Does your Local Authority have a Fuel Poverty Strategy?
Yes, find information on our Fuel Poverty Strategy, however this will be reviewed in light of recent changes to national strategy
What steps have you taken to identify residents/properties in fuel poverty? What blockers, if any, have there been in identifying households in fuel poverty?
The majority of identification of fuel poor households through our local Warmth for Wellbeing project and the LEAP programme has been through working with local partners either through existing networks and client groups or via outreach work. For example Brighton & Hove Energy Services Cooperative have held regular helpdesks and events across the city in public spaces or targeted for example at food banks.
How does fuel poverty interlink with your local authority’s overall Carbon Reduction Strategy?
Addressing fuel poverty and the health impacts of cold homes will be integral to our overall carbon reduction strategy, we acknowledge the tension that can sometimes exist between the two areas, for example the move away from gas as the main energy source for heating and hot water to potentially more expensive electricity supply.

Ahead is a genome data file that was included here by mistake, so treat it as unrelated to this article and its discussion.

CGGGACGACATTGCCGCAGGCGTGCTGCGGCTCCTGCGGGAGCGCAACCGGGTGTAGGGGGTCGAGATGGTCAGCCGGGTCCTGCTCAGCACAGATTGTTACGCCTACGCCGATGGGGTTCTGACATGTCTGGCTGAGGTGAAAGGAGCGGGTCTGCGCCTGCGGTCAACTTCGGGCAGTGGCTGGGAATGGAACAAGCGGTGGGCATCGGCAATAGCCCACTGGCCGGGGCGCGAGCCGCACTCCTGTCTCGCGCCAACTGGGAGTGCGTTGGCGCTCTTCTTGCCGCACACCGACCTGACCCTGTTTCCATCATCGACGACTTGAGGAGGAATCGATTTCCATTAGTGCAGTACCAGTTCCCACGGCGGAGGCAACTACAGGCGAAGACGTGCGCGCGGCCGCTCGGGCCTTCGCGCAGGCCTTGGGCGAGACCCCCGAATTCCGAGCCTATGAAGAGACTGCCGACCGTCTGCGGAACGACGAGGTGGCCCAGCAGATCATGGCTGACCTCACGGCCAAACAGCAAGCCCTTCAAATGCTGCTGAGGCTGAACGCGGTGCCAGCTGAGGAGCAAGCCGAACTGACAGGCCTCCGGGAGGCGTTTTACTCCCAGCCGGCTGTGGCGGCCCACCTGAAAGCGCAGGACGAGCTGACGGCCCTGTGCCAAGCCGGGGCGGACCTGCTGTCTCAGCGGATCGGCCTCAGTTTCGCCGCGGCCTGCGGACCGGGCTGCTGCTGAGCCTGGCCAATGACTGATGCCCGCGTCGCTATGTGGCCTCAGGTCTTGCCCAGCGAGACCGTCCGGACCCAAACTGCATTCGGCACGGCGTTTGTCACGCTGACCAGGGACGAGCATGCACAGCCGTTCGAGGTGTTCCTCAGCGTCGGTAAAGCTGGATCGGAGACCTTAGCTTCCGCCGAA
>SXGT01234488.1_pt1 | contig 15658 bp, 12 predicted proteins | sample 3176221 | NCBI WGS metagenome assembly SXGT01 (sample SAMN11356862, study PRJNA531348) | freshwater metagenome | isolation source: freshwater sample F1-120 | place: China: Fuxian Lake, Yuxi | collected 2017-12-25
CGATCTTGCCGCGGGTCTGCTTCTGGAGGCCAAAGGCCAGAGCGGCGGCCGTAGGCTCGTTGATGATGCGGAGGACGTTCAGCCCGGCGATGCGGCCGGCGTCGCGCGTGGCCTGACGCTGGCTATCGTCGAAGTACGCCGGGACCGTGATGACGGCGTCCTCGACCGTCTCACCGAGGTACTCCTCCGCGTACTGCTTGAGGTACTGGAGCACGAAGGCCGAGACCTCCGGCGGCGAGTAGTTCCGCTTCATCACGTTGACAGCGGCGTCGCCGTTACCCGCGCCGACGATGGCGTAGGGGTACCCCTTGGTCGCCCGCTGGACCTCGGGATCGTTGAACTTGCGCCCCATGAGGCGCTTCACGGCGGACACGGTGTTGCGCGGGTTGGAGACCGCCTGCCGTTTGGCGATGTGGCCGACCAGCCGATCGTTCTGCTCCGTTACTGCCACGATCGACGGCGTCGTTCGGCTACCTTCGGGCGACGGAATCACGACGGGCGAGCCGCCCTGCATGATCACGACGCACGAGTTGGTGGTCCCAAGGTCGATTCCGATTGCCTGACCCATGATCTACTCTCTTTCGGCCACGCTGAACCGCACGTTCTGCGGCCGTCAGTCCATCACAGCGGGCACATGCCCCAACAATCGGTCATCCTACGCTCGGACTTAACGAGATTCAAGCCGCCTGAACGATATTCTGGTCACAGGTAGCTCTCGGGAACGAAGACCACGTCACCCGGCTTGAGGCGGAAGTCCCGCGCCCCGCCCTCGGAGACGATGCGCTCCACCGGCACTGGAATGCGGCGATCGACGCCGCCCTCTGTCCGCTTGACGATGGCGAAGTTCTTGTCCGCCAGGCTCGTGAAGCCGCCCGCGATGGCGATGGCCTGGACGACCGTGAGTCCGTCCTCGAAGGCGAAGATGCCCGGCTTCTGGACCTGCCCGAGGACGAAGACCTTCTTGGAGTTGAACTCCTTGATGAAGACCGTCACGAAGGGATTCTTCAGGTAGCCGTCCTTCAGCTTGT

Please highlight any fuel poverty issues specific to your area.
The nature of the local housing stock being older and harder to treat than national averages and the large private rented sector creates barriers to improving homes and addressing fuel poverty.
What measures or initiatives have you taken to promote fuel cost reduction for those in fuel poverty? Include information on partnerships with local businesses or energy providers you have.
Covered elsewhere in the report. We work with a strong network of local agencies and have a multi-agency Fuel Poverty and Affordable Warmth Steering group that meets regularly to work towards the goals set out in the local strategy. Brighton & Hove Energy Services Cooperative, NEA and Brighton & Hove CAB are permanent member of the steering group alongside BBHCC Housing and Public Health.